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Inusa and the Gun That Turned to Water


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(Bachama, Bwaare, Bwaatiye/Cameroon, Nigeria)

While the Bachama were living in Gobirland, there was no Fulani there. The Fulani came from the direction of Egypt, they passed through and went as far as Wukari, and asked for a place to live there. The people of Wukari drove them back. Then they came and met Bawa Jan-Gwarzo, and he allowed them to remain.

They were there for two years when a certain Fulani, a learned man, was urged by his servant to destroy Bawa Jan-Gwarzo and take over his chieftaincy. The teacher said to wait. They waited five years, and then the teacher told the chief that a message had come from Mecca, that a white crow was needed. The chief raised his hands and many white crows came down. He again raised his hands to the sky, and many black crows descended. He did that again, and numerous crows with white necks came down. The teacher went home and asked his servant if he had ever seen a white crow or a purely black crow. The servant said no. The teacher said he did not know who was greater, he or the chief. They continued to live there. They began their intrigue. The Fulani teacher asked the chief to give him his son so that he could school him. So it was that the chief's son, Inusa, went and lived with the teacher. Meantime, the chief's eldest daughter married and went to live in her husband's town. The chief then became ill and he died. A cock crowed, and she knew that he was dead, and she packed to go to him. Her husband did not believe her, but as they traveled a messenger told them of the chief's death. Inusa was told to come to take the chieftaincy. As he left, the teacher said that if he looked back, they would conquer him. Inusa turned and glanced back. The Fulani then gathered together, and Inusa learned that his teacher was plotting against him. He invited the teacher to come to him, and when he took a gun to shoot him, the gun turned to water. The war began. A woman among the chief's people had supernatural powers. She sent a young man around the wall of the town with a cock, but as he went into the gate, the Fulani cut the wall and entered the town. The Fulani were driven back. They brought more Fulani together, and the battle went against the chief. The Bata people battled, then moved to the countryside. The other people returned to the town. And that was the basis for their separation from the people of Gobir (Gobirland was an area including much of what is now Niger and the northwestern part of Nigeria). The one remaining there said, “My brother is lost.”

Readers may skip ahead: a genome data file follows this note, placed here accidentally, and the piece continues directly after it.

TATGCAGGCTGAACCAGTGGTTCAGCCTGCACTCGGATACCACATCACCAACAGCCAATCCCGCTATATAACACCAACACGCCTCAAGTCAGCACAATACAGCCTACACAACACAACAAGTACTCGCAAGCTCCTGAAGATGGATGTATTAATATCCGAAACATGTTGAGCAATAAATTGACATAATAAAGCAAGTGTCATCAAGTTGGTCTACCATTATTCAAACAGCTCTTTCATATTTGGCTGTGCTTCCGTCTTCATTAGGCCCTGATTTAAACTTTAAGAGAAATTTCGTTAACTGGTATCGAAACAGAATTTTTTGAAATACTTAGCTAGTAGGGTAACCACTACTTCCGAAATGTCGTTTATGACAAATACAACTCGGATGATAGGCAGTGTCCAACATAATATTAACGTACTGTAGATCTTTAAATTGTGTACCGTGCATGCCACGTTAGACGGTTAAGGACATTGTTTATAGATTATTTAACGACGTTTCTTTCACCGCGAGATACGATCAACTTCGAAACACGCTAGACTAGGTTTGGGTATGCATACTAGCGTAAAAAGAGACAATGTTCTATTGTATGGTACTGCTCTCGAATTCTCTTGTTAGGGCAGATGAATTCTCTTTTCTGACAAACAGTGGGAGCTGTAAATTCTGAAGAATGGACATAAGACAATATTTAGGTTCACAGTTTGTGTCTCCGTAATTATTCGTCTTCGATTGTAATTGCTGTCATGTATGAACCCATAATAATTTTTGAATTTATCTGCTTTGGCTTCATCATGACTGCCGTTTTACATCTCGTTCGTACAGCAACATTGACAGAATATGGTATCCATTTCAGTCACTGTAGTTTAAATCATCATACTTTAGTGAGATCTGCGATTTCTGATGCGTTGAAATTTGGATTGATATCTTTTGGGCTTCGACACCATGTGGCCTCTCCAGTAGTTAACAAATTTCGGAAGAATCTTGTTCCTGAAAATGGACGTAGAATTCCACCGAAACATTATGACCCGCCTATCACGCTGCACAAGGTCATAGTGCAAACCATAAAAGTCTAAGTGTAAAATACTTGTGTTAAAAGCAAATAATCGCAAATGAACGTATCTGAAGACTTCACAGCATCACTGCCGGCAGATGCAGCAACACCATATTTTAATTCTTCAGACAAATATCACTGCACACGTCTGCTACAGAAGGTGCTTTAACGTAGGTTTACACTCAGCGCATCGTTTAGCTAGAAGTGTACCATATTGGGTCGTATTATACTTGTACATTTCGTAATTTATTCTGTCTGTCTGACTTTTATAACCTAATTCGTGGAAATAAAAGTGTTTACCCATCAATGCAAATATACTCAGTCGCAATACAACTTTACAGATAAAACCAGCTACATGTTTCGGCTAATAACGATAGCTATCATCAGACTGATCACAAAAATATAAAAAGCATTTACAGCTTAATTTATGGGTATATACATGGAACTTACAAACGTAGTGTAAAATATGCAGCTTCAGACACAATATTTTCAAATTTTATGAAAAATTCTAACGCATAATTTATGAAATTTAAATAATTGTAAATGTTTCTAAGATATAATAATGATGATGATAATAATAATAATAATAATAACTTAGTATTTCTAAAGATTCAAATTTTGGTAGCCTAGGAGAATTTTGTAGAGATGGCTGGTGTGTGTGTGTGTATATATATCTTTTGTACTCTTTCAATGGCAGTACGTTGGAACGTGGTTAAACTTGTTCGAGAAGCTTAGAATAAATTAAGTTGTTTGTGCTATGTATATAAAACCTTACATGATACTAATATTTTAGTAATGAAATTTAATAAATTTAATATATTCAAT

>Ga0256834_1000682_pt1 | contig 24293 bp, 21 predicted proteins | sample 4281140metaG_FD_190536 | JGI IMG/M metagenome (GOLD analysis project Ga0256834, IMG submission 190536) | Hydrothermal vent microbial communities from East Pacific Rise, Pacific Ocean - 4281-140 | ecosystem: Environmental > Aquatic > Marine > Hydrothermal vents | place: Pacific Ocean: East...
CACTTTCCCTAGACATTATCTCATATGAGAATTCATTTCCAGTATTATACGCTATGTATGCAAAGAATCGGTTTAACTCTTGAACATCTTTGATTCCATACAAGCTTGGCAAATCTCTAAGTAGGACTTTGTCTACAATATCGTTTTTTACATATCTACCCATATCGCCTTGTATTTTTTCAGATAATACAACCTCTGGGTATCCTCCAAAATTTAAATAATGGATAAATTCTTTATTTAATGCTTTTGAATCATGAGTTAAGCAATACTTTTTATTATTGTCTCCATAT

Subjects: Religion.


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